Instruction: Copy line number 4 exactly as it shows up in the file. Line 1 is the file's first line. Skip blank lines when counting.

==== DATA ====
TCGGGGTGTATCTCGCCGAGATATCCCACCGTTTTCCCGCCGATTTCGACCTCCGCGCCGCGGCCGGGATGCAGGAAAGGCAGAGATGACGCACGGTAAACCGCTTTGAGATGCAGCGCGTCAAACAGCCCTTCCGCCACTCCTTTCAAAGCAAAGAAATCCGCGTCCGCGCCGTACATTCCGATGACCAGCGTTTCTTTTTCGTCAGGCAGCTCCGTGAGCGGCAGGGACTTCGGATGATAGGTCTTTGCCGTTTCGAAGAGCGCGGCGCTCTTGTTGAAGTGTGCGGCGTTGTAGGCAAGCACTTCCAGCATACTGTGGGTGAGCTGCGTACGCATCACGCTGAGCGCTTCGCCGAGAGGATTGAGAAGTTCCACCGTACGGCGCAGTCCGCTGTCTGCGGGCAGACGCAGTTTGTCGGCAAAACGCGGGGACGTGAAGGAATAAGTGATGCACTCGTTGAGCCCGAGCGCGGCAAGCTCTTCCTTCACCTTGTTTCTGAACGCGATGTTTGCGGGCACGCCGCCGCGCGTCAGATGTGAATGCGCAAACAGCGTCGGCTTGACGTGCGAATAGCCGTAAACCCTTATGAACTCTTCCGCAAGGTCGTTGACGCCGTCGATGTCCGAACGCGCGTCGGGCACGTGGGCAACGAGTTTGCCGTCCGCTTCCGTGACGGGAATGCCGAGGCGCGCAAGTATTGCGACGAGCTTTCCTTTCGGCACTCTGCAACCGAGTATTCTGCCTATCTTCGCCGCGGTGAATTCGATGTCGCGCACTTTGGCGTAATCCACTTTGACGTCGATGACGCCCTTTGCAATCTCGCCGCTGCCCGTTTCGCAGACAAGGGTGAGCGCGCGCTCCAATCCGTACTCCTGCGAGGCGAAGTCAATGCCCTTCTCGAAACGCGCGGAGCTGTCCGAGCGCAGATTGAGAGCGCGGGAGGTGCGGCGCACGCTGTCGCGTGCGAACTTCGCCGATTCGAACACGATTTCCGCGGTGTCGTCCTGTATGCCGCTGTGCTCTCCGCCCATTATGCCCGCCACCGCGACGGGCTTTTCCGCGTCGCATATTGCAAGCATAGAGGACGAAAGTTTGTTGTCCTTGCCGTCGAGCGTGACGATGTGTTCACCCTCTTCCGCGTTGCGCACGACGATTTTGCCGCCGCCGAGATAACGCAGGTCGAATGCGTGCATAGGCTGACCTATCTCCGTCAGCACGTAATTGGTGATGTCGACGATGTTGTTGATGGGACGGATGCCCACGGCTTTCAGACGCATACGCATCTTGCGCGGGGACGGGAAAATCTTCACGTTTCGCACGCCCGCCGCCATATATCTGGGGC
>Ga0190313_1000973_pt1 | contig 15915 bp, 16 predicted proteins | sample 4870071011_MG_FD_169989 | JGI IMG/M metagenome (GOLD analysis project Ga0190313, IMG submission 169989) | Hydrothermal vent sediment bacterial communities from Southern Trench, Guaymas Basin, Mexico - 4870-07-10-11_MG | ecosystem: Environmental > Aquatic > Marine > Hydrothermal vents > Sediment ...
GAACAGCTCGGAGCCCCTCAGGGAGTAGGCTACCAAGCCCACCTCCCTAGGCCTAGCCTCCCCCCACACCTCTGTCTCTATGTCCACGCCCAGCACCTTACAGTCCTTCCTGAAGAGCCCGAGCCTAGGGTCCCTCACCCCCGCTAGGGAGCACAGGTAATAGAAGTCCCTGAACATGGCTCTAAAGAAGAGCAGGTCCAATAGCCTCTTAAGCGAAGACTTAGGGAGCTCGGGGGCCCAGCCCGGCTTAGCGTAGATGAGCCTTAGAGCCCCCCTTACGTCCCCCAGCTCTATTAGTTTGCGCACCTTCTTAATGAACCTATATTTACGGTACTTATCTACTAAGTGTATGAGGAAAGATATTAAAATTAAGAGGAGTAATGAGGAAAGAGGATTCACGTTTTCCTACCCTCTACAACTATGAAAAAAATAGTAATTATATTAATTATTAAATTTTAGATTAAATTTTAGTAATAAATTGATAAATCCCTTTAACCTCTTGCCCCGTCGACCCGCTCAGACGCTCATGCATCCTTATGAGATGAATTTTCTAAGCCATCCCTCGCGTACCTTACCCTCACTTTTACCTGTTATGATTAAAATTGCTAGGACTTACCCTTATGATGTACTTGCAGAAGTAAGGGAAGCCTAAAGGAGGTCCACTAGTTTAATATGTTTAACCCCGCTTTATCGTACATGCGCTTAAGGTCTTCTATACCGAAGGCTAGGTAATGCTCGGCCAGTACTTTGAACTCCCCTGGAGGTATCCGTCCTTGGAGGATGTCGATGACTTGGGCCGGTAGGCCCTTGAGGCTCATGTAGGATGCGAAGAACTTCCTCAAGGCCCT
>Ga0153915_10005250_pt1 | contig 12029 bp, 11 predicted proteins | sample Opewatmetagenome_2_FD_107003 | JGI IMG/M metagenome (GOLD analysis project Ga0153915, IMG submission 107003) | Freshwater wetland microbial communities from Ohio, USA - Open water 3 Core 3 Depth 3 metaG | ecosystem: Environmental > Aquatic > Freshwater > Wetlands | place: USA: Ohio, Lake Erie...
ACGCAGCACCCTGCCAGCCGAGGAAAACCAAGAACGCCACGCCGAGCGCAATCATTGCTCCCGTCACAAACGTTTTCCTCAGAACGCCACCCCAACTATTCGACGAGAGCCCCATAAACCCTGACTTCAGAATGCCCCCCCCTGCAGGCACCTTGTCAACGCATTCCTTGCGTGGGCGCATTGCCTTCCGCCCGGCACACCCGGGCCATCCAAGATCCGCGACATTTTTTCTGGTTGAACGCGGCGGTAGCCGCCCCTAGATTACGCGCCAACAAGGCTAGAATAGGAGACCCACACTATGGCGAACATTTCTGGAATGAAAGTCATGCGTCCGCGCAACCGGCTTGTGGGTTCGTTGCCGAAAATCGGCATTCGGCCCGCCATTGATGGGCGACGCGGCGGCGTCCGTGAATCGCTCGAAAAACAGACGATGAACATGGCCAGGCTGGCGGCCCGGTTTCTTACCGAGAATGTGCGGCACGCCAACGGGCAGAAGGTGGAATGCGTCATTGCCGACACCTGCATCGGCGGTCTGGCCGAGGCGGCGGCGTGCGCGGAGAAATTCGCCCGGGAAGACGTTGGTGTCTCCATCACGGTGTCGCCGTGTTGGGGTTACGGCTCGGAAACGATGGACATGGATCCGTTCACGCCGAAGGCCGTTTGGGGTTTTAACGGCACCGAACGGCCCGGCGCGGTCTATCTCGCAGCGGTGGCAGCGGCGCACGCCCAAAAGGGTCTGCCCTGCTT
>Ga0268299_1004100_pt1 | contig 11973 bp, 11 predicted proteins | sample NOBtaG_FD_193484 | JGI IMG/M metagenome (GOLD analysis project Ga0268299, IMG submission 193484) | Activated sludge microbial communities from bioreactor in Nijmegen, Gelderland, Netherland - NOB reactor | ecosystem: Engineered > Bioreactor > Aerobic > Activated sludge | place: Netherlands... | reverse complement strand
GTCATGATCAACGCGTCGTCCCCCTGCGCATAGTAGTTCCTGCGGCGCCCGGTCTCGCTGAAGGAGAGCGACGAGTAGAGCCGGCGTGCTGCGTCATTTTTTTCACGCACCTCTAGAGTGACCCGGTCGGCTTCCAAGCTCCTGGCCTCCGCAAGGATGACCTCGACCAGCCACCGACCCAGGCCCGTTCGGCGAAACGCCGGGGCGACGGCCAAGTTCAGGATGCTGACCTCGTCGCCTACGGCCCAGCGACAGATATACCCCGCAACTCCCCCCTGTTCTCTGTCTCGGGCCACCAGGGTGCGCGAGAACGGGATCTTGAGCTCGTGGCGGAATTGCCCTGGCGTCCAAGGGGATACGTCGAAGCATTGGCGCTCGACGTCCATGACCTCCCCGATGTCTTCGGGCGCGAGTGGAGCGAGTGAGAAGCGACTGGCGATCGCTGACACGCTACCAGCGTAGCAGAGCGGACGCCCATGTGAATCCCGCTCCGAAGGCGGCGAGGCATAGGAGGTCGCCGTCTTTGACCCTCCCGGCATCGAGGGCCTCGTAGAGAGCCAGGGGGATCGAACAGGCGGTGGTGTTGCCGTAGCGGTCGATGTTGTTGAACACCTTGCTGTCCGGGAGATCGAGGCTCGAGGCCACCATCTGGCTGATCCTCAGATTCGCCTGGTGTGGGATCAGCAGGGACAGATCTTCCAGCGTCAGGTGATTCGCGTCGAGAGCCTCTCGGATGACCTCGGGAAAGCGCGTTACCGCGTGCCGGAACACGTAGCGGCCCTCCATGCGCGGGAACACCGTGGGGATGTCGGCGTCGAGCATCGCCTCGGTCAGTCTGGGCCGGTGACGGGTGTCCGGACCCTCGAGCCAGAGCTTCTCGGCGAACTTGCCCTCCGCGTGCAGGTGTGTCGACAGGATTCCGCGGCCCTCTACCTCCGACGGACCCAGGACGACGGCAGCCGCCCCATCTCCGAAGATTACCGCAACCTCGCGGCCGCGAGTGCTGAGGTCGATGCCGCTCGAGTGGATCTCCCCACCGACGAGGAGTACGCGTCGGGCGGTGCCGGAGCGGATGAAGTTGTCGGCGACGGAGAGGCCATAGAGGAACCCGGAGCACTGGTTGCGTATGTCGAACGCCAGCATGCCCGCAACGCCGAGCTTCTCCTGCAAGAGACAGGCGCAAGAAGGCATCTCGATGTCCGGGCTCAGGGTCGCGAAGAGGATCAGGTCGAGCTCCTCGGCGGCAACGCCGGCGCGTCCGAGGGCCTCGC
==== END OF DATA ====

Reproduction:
>Ga0153915_10005250_pt1 | contig 12029 bp, 11 predicted proteins | sample Opewatmetagenome_2_FD_107003 | JGI IMG/M metagenome (GOLD analysis project Ga0153915, IMG submission 107003) | Freshwater wetland microbial communities from Ohio, USA - Open water 3 Core 3 Depth 3 metaG | ecosystem: Environmental > Aquatic > Freshwater > Wetlands | place: USA: Ohio, Lake Erie...